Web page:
She writes down an address in Chinese and instructs me to give it to a driver lurking at the door. I’m told that the train pauses long enough for me to get my visa on arrival at the old land border crossing, then get to Boten station, on the other side of the border, to re-board the same train.
This is an unplanned detour. Kunming’s mild climate is worlds away from Mohan’s oppressive heat and I have a backpack and a suitcase to drag to the driver’s van.
I’m quoted the outrageous price of 100 yuan to travel roughly 10 kilometers but I accept it, having little choice. The vehicle lacks air-conditioning, but I’m treated to hot gusts of wind and red dust as the windows wind down.
My driver drops me off outside a building that looks like it is being reclaimed by the surrounding jungle. Inside there’s a line of people waiting to have their documents checked and stamped by two customs staff. I’m through in under 30 minutes.
Exiting the customs building—now in Laos—I’m confronted with a swarm of taxis and rickshaws. I provide my intended destination in English but am met with blank stares so I revert to Chinese. “High-speed station?” I stammer in Mandarin. “Mei wenti. No problem,” a driver replies, before leading me to his tuk-tuk which I ride alongside two American tourists.
Like many border towns, Boten is a place inhabiting two worlds. Street signs and storefronts are all bilingual—Laotian and Mandarin—while locals are better versed in Chinese than they are in English.
It’s a strange feeling to be in a different country after three years of lockdowns and travel restrictions in China. Having gotten so used to China’s digital payments, I realize that I have no physical currency to pay the driver. Fortunately, the Americans I’m sharing the ride with kindly pay on my behalf.
My sense of being somewhere new dissipates at Boten Railway Station, which looks like a typical Chinese high-speed railway station: tiled floors, high ceilings, and walls of glass panels, although a triangular roof invokes a Southeast Asian temple. “WeChat Payment Accepted Here,” reads a sign at one shop, so I’m able to stock up on snacks.
The remaining 422 kilometers from Boten to Vientiane are bereft of drama, head-scratching, or any further detours. The train passes through 75 tunnels and over 167 bridges as it traverses this mountainous region. It takes just four hours to get to Vientiane, rather than the 15 hours it would have taken by road.
Since the official opening of the cross-border service in April 2023, over 4,000 people have taken the train each day, on average. For the Laotian economy, which relies heavily on tourism, those visitors are extremely welcome, especially after the Covid-19 pandemic crippled visitor numbers. Laos will need those tourists, along with the boost in trade and investment, to recoup the 1.8 billion US dollars Laos agreed to pay for the project; around 10 percent of the country’s GDP in 2021. China covered the remaining 70 percent of the project’s cost.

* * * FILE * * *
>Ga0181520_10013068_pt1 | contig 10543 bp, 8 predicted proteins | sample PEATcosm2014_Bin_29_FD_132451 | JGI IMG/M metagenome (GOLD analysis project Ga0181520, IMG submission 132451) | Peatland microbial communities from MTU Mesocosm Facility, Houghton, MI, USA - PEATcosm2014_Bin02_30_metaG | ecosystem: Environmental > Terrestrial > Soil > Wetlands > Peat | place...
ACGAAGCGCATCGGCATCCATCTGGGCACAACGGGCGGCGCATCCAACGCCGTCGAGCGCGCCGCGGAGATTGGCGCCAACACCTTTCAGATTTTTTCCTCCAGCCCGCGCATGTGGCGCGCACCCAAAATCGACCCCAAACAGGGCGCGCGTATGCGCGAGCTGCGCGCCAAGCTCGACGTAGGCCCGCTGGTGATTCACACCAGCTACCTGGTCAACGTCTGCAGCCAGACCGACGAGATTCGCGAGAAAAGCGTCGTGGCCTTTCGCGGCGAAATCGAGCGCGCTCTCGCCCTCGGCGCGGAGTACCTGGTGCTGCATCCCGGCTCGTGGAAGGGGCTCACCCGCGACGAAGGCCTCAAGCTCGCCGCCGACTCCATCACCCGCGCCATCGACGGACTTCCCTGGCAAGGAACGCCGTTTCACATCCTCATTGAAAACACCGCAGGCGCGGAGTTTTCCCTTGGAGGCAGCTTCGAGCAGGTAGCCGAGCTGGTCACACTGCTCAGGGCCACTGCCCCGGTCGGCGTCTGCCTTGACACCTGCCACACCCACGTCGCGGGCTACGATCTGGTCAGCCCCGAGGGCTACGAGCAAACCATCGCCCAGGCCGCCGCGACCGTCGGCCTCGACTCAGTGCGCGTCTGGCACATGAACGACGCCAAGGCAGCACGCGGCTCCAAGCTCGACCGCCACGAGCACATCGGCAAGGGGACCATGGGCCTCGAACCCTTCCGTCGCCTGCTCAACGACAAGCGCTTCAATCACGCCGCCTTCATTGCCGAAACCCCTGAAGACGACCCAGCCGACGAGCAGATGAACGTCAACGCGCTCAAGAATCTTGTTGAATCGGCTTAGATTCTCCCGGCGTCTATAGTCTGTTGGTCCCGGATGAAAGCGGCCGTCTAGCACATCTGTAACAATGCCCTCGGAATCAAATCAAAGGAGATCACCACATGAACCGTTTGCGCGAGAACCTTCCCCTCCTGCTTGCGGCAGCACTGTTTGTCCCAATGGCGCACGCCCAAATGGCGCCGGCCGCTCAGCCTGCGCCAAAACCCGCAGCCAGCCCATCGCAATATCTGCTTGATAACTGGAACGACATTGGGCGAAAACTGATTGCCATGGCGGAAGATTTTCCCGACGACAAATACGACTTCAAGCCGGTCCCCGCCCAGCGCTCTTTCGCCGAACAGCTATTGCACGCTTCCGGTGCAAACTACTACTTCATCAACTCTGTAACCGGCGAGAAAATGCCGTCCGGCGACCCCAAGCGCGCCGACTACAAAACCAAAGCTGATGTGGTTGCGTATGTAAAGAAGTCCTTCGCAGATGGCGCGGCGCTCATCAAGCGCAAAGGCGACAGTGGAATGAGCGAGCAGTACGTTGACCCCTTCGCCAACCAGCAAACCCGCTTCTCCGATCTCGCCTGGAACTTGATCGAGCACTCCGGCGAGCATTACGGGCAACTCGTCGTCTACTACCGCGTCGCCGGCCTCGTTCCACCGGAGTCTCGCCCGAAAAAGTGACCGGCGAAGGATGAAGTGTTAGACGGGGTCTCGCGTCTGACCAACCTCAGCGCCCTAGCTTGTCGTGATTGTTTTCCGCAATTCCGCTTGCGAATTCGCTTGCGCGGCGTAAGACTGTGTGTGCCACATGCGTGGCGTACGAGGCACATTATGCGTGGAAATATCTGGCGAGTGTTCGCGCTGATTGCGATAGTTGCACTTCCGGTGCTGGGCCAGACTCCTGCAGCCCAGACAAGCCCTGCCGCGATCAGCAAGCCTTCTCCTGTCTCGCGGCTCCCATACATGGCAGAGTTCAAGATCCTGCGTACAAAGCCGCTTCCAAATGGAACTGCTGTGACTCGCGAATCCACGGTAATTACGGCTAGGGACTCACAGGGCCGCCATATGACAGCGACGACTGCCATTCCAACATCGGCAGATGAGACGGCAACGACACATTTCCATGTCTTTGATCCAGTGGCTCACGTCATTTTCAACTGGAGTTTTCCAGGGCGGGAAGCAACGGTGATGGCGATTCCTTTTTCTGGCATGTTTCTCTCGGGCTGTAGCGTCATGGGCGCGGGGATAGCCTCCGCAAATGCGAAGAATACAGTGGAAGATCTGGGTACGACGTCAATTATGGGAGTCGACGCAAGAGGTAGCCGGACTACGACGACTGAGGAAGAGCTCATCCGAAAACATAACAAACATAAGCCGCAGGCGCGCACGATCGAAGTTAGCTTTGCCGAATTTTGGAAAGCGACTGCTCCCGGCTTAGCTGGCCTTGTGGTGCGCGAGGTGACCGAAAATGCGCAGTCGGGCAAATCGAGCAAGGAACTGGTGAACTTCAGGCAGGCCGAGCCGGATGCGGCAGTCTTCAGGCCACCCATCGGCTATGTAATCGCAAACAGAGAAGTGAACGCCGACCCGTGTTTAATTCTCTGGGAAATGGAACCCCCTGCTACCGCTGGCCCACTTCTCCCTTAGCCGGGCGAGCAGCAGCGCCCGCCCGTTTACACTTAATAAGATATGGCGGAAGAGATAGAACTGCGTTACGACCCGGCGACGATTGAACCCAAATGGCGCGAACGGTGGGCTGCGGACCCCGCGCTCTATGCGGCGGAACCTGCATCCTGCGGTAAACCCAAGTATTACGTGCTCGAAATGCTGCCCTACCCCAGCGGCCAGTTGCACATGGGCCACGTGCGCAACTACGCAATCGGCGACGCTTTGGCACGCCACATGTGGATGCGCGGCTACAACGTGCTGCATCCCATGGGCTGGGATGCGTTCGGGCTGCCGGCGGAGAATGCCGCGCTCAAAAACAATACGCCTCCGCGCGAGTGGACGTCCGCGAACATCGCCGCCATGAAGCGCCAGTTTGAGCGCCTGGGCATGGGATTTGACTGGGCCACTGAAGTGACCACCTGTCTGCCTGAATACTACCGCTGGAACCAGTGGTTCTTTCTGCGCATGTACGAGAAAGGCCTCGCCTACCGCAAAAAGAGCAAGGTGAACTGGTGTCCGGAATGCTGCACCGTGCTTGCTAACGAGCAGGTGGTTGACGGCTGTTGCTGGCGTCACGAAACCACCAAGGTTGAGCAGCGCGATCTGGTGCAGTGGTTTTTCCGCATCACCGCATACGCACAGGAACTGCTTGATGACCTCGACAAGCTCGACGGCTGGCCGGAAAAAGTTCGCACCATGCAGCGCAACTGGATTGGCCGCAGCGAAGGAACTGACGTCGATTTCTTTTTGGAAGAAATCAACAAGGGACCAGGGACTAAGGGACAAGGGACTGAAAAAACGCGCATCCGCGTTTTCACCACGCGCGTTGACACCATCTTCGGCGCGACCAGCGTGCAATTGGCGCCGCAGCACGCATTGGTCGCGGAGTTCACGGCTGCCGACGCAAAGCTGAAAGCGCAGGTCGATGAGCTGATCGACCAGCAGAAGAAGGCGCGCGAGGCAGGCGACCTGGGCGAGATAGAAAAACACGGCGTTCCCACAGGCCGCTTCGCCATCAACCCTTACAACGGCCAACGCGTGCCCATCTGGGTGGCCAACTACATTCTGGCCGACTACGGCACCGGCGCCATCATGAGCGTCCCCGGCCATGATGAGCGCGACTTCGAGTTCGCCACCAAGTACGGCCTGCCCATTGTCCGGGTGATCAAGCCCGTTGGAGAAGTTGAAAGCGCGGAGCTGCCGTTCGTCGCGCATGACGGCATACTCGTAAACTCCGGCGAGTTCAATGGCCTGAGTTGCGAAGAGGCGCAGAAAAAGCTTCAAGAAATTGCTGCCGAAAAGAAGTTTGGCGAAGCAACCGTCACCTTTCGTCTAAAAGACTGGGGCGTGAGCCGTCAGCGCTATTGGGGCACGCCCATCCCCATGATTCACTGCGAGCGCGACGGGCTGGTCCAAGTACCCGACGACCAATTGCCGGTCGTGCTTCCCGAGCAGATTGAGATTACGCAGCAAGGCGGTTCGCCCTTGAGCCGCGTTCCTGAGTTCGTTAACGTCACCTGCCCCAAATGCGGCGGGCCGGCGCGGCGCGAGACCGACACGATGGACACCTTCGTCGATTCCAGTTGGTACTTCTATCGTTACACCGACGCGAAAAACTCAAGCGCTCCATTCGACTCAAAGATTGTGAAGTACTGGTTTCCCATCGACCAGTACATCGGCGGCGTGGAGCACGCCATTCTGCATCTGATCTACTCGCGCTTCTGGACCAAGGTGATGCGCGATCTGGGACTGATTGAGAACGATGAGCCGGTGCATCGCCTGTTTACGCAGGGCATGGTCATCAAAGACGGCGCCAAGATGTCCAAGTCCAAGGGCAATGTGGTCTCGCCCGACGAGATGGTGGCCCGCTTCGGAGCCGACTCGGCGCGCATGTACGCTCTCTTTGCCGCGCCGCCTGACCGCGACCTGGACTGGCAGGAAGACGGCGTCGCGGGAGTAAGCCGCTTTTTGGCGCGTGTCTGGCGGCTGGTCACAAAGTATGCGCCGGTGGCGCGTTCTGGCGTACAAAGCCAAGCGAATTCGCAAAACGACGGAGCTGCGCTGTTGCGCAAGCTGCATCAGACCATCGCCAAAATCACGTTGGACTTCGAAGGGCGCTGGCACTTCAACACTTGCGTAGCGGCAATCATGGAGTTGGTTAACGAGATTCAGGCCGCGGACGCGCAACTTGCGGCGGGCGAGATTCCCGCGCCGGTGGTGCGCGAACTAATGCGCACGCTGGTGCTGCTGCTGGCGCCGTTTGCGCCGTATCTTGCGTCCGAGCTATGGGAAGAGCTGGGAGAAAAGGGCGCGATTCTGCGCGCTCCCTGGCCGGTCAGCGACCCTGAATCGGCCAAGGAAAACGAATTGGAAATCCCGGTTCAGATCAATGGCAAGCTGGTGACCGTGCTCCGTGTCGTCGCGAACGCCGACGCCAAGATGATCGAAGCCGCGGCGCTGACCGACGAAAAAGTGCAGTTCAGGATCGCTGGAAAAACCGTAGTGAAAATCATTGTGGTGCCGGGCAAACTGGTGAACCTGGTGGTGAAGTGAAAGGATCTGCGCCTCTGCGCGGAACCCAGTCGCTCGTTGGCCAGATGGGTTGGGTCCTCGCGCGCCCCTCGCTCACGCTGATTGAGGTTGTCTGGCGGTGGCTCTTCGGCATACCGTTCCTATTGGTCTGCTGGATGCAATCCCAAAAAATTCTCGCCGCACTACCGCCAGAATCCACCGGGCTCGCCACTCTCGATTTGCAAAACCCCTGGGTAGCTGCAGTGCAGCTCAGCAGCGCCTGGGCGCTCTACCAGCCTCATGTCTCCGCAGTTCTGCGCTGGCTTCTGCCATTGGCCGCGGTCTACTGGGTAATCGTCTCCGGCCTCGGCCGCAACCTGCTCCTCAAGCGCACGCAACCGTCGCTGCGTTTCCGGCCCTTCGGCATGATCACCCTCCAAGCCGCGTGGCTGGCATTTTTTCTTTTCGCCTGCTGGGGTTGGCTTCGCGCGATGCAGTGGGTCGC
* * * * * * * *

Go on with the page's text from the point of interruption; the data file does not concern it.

Things have been looking up this year. Over 143,312 people from China visited Laos in the first three months of 2023, according to Laos’ Ministry of Information, Culture, and Tourism. In 2019, the peak of Chinese tourism to the country, over 1 million people visited.
At Luang Prabang, the former royal capital of Laos and a UNESCO World Heritage site, a woman in her early 20s sits next to me and introduces herself in English. “Is this your first time to use the LCR?” she asks. “Depending on the weather, it could take a full day to get from Luang Prabang to Vientiane [approximately 300 kilometers] before the train,” she tells me.
The LCR is the reason she decided to become a tour guide for visiting Chinese. She showcases her Mandarin skills before switching back to English. “You must try the laarb in Laos,” she tells me. “It’s our national dish.”
We arrive at Vientiane an hour before sunset. Outside, locals are posing for selfies in front of the monumental railway station, a shining symbol of technological modernity in sleepy, landlocked Laos. Work to extend the line to Vietnam’s Vung Ang seaport is meant to begin later this year, then perhaps it will stretch further to Bangkok and beyond.
Even though it’s not yet dark, the neon lights of the city can be spotted in the distance. I hop in a tuk-tuk and head into a town still being transformed by the railway that’s brought Chinese investment, trade, and now (after the pandemic) tourists too. In a few years, I might be able to travel all the way from Kunming to Singapore. For now, though, I head in search of some laarb.